• ReactOS has a lot of grueling low-level reverse engineering work to do, before it can start to become a more stable, feature-complete OS. Reverse engineering work takes more time than forward engineering work, and since Linux is open source and Windows XP is not, almost all of the work that goes into it is forward engineering. So ReactOS has many fewer engineers working on it, and the work they have to do is much harder than the work Linux's engineers have to do.

  • ReactOS has the goal of eventually supporting the kernel driver infrastructure of Windows XP enough that drivers written for the Windows XP kernel can run unmodified on ReactOS. Let's assume they succeed 100% with this goal. Well, most manufacturers are going to stop supporting their drivers for Windows XP very soon, if they haven't already stopped supporting the hardware completely. So, what do you do if there's a security problem with one of the proprietary drivers you're running? In short, the ReactOS folks don't have the manpower to implement a bunch of open source drivers for common hardware on top of the NT kernel infrastructure, so they're hoping to leverage existing drivers -- a tactic that is not good news for the security-minded user.

You see, ReactOS would be fine if it had a modern, well-maintained kernel infrastructure where the drivers were stable, open source, and received continuous updates. But none of those things are true about ReactOS's drivers or kernel.

If you were to pick a project to invest time and/or money into to keep running Windows XP-only programs after XP's death, I'd say put your time/money behind the Wine project running on GNU/Linux, or even on the Mac, depending on your preference. They've done some amazing work in the past, and given the difficulty of their task, they still have a lot of people working on it (e.g. all the engineers at CodeWeavers), and they continue to make great progress with each incremental release.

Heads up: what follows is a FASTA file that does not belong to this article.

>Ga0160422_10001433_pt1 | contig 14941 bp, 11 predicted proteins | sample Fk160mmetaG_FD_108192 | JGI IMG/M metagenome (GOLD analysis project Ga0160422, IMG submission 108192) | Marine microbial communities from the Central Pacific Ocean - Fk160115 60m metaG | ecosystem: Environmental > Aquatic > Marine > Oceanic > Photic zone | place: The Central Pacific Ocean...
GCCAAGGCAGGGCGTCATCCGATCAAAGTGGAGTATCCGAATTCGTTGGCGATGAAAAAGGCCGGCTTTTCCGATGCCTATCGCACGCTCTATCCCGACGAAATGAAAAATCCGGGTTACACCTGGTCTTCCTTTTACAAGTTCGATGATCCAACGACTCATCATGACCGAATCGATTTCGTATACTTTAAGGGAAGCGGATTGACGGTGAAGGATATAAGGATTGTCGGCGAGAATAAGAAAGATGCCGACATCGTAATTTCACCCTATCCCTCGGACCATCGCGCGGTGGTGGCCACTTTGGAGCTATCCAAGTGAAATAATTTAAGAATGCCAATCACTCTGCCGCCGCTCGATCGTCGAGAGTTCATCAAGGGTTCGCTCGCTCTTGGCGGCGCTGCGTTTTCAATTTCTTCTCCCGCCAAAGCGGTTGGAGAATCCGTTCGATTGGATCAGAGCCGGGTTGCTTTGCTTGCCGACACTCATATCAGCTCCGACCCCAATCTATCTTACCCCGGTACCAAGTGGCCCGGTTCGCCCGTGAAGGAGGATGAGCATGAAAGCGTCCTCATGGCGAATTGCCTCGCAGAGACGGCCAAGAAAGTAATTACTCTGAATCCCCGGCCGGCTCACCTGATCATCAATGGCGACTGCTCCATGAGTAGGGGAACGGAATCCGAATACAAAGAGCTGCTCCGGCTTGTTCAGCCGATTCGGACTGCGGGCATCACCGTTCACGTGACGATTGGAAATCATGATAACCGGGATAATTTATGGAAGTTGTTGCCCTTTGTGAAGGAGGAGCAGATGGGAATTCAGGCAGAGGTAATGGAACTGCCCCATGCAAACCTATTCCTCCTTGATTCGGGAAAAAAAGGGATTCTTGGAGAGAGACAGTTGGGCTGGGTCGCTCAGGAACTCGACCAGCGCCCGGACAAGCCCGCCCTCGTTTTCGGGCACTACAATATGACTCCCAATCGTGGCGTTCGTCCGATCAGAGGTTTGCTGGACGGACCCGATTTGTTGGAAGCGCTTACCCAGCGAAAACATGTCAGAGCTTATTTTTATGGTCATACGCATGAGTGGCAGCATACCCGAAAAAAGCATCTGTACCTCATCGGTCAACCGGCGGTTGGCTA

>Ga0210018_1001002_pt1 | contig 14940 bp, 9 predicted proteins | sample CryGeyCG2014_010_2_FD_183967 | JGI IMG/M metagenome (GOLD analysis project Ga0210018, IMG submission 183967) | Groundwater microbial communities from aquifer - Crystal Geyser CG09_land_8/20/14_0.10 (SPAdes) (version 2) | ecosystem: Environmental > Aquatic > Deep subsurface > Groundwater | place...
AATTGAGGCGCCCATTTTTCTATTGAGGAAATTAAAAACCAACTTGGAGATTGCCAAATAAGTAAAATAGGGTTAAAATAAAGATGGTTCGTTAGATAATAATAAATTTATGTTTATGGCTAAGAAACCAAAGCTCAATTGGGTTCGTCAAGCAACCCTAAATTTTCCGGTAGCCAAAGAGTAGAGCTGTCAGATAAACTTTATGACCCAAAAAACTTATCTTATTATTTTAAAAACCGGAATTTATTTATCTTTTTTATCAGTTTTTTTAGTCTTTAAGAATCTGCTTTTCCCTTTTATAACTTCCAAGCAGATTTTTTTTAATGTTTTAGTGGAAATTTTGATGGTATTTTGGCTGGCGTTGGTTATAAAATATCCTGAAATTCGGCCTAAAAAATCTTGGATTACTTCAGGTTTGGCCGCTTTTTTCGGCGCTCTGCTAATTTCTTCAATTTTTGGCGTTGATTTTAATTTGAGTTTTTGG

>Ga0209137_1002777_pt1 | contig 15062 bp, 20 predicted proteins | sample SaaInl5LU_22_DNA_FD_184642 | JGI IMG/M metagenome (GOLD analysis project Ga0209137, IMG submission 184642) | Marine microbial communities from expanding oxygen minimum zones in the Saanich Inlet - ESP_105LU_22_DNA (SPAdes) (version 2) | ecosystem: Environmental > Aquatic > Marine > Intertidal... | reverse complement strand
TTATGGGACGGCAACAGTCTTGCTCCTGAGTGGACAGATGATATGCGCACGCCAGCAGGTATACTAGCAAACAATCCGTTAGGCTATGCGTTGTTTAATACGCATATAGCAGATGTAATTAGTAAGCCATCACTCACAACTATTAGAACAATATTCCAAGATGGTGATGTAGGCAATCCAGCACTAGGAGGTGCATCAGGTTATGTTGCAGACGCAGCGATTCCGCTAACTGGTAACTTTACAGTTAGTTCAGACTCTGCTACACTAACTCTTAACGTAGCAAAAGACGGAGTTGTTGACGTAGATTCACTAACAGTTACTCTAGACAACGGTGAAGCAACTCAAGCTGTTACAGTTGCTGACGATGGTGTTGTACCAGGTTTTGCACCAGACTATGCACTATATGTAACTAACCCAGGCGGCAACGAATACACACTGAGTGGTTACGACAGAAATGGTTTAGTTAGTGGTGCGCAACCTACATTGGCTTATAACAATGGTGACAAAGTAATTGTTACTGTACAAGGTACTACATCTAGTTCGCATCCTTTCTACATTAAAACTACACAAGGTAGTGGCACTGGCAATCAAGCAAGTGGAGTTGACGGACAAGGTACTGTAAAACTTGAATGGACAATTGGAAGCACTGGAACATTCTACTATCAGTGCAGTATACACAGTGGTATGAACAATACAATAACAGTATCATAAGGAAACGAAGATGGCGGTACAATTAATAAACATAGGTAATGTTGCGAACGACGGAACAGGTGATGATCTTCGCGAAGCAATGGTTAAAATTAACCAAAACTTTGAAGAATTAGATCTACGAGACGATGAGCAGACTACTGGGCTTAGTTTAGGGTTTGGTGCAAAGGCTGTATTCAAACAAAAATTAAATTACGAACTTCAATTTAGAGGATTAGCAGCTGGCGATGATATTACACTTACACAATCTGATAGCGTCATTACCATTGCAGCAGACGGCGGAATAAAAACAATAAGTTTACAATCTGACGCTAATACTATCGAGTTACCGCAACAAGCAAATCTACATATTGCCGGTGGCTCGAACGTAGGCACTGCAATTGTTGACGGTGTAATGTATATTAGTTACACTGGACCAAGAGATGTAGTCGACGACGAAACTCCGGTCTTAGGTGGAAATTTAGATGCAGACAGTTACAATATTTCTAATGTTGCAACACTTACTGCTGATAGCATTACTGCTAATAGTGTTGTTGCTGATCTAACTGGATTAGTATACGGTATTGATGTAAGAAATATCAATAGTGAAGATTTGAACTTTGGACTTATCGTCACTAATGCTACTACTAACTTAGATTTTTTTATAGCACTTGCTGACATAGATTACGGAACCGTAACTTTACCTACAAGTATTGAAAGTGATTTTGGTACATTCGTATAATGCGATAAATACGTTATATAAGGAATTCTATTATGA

Don't get me wrong. ReactOS is a great research project. But it will likely never be more than just that: a research project. Especially if you have security in mind. The absolute worst thing imaginable for someone conscious of security is stagnant software that is not receiving incremental bug fixes and updates. As a matter of fact, if you are running XP programs that are no long receiving updates, I'd say that alone undermines your security model, irrespective of what platform you run it on, whether it be XP itself, GNU/Linux/wine, or ReactOS!

share|improve this answer
3  
This is a good answer, and one more very practical reason why ReactOS is not currently a viable replacement for XP: hardware support. ReactOS lacks support, or has full support, for a lot of basic hardware. Only USB 1.1 is supported, not all USB keyboards work and even those that do will not have a functional numpad. WPA/WPA2 wireless networks are not supported. Not all SATA controllers work. Also, a notable software limitation is that you're limited to FAT, there is no NTFS support. –  user1264727 Apr 22 at 8:33
    
Many of the XP-only programs that are no longer updated have no internet connectivity and work on uncommon proprietary file formats, making them unlikely targets. They've probably never had security updates. –  Chris H Apr 22 at 11:28

If you need windows-specific software those specs are just about adequate for windows 7. There are third-party tools (example via lifehacker) to produce lightweight installations.

If you need XP-specific software you may consider taking the machine offline, or running XP in a virtual machine on a lightweight linux host (my option).

Windows 7 also has "XP mode" but that is also no longer supported (it could well still be better than running XP). This is basically XP in a virtual machine - a DIY option can be configured to be more secure (in terms of booting from a known clean state each time you use it, for example).

Wine on a (lightweight) linux may be an option as in your other (very good) answer. I've not found Wine to help me much, given some of the windows- and XP- specific software I use, and have opted for an XP VM under linux for all my windows needs, rather than running some under a VM and some under wine.

share|improve this answer

Not the answer you're looking for? Browse other questions tagged or ask your own question.